"Ex Africa semper aliquid novi", quoth Pliny the Elder. There is some debate about what he really meant, but most likely he meant trouble. In this sense has the phrase been used most often since but I hope to reverse the trend and on these pages bring you the exciting, novel and curious out of Africa.

And wherever I am I hope to remain,
Ex Africa Semper Yours,

Saturday, 20 November 2010

Kampala, the Rome of Africa

Kampala, the smokey metropolis of 12 million inhabitants, greeted our bus from Nairobi with an hour long traffic jam. As the traffic jams and insane crowds seem to be its landmark and main attraction, I took it lightly and enjoyed the hassle and bustle from the window.

When we finally arrived at the station, I was dreaming of nothing else than getting to the Backpackers and having a shower. But it was not meant to be. As I was taking money from the ATM I realised I left my Lonely Planet on the bus. I got a motorbike and rushed back to the station. The bus wasn’t there. It had already left for the garage outside town. I had no choice but to follow. LP might not be that hard to get in Kampala but you never know and besides I get attached to my copies, especially when they are not really mine (this one was Janek Topolski’s, to whom this trip is dedicated).

And so very early on during my stay in Kampala I had the chance to witness and partake in the crazy spectacle that driving here is. I’ve been in many places when people are famous for driving like monkeys: Saigon, Cairo, Rome, Nairobi. But Kampala beats them all. The lemming-like blindness with which they rush head-on to collisions only to awake millimetres before the other vehicles bumper is astounding. Add to it roads covered in mud, pot-holes and rubbish, as well as thousands of pedestrians milling around and you get the picture. I love it. If it wasn’t for the fact that even on the motorbike you get stuck quite often (even though they drive on pavements, rails and any other vaguely flat surface on the side of the road), I would love to drive here. It’s a constant challenge requiring agility, inventiveness and alertness.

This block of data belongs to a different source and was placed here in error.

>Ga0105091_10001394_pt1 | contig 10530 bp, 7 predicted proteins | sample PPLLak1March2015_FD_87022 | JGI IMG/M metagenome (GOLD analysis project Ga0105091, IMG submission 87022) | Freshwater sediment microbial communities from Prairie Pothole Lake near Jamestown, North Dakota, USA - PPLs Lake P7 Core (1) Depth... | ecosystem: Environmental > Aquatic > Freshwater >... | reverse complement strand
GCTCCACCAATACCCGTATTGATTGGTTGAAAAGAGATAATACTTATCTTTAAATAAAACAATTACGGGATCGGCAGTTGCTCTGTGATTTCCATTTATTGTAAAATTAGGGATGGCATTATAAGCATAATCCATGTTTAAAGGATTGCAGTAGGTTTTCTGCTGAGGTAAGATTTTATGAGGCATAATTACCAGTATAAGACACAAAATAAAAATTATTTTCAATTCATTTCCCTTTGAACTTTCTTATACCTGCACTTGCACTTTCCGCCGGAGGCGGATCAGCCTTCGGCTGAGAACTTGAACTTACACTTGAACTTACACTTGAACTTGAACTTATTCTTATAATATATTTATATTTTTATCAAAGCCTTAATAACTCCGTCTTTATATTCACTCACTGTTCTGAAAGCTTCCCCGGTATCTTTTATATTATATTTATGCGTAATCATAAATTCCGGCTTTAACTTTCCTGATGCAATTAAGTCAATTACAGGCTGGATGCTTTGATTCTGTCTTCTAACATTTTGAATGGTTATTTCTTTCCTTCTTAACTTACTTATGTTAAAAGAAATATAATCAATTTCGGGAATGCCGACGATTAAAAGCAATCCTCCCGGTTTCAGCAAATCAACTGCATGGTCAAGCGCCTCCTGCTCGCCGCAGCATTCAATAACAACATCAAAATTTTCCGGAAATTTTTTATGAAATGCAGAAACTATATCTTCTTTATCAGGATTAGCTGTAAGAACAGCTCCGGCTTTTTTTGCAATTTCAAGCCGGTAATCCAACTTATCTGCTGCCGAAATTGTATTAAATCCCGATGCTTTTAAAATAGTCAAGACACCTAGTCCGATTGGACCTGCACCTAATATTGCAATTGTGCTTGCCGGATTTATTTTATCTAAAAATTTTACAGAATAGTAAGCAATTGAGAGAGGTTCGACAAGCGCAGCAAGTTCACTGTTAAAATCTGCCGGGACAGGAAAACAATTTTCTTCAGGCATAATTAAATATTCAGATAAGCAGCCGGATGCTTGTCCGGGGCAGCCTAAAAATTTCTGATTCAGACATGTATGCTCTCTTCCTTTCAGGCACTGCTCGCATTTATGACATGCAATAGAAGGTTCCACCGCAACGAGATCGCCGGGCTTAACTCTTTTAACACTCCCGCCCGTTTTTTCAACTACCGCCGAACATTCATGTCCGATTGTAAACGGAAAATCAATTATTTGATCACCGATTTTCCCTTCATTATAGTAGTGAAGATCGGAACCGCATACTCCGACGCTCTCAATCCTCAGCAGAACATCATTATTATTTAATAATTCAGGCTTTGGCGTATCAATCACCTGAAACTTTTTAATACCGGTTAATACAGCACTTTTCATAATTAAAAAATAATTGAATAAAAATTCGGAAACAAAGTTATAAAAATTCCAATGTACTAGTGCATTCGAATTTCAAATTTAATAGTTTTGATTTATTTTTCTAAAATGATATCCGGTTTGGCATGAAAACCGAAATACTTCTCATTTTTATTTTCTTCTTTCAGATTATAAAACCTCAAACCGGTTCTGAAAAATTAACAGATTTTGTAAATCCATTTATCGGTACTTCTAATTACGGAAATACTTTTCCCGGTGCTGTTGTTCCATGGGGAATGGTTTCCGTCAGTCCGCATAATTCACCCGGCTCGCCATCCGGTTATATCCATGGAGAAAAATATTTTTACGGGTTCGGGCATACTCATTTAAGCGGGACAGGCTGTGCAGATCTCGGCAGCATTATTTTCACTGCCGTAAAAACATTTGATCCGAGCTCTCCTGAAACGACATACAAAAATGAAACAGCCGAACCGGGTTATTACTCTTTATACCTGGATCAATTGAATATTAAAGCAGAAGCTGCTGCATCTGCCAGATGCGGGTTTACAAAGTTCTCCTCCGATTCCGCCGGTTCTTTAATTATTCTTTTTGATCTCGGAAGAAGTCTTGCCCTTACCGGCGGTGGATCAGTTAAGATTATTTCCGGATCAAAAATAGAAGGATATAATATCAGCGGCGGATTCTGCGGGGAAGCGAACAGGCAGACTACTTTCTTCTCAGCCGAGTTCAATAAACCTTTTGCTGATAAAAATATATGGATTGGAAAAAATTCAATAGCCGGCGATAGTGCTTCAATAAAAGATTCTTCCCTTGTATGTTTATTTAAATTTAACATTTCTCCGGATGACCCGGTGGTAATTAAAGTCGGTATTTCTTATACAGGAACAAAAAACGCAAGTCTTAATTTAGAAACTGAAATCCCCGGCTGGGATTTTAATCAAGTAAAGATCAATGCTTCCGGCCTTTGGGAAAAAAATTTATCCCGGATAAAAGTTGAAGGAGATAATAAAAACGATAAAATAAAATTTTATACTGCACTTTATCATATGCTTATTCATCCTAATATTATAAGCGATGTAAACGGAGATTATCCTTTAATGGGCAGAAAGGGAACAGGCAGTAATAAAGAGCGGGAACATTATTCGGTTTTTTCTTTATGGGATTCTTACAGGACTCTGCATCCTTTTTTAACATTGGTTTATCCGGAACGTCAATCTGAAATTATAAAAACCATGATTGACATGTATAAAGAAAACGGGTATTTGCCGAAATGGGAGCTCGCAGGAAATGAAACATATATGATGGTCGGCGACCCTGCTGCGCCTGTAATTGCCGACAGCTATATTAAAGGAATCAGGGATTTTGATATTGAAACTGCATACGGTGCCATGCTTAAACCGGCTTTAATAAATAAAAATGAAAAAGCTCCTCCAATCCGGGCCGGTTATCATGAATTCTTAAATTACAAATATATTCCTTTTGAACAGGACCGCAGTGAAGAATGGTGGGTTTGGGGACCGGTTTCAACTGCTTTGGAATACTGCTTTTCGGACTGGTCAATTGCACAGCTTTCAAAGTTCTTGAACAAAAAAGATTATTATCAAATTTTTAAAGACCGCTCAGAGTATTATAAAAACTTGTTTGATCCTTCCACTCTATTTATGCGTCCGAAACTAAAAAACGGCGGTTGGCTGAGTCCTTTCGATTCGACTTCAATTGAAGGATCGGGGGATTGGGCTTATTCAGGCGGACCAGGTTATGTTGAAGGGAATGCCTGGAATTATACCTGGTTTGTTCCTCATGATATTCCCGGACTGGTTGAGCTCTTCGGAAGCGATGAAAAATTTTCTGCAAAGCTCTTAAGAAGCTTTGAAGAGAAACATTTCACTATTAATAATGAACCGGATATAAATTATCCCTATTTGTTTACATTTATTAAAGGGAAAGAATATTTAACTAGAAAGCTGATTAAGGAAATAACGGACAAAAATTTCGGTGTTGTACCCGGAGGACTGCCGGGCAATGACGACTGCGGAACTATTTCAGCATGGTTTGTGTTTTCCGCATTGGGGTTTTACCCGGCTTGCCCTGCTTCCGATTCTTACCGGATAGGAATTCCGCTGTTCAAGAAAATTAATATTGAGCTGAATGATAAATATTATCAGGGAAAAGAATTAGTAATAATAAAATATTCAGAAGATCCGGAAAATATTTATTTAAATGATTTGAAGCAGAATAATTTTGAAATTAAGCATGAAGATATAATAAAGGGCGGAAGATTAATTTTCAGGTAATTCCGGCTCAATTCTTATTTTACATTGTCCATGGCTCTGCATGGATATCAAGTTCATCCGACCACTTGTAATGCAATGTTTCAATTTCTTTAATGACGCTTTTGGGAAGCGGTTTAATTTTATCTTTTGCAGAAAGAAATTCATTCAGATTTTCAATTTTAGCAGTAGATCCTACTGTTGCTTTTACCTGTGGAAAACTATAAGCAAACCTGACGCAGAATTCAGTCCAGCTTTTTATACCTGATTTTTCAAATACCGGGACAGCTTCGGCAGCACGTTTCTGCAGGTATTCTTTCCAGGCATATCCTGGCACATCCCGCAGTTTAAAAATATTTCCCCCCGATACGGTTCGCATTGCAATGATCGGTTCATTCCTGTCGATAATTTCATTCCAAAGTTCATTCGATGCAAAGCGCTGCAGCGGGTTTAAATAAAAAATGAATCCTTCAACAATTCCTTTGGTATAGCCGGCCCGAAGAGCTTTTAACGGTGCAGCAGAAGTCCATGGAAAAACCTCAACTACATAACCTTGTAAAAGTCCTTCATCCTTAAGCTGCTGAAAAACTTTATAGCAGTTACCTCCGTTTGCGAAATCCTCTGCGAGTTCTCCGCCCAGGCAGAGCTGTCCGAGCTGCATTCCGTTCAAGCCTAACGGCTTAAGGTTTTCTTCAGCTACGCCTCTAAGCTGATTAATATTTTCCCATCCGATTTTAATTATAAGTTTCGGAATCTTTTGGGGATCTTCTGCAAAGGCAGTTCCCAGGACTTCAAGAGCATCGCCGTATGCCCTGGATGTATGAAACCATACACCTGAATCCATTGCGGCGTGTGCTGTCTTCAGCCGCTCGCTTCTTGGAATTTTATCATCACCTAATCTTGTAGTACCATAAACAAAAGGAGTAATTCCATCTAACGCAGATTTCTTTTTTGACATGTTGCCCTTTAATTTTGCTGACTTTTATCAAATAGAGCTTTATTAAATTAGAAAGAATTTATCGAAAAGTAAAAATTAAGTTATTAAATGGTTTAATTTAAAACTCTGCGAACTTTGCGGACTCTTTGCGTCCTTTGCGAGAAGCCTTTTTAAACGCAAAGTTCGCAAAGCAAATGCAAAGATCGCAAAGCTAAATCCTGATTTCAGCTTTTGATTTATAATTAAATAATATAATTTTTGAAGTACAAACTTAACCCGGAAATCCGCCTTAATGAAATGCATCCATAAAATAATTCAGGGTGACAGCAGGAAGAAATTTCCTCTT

Luckily, my driver possessed all those essential qualities and we made it to the depot in good time. Too good in fact, as the bus was not yet there. We waited. The bus arrived. I was told they left my book at the station. We rushed back. We waited for the guy who had the book. We got the book back. We waited or rushed no longer.

It was still quite early when I made it to Backpackers and had that divine shower. Chatted with a number of friendly backpackers, including John who cycles from Cape to Cairo like Kazimierz Nowak did.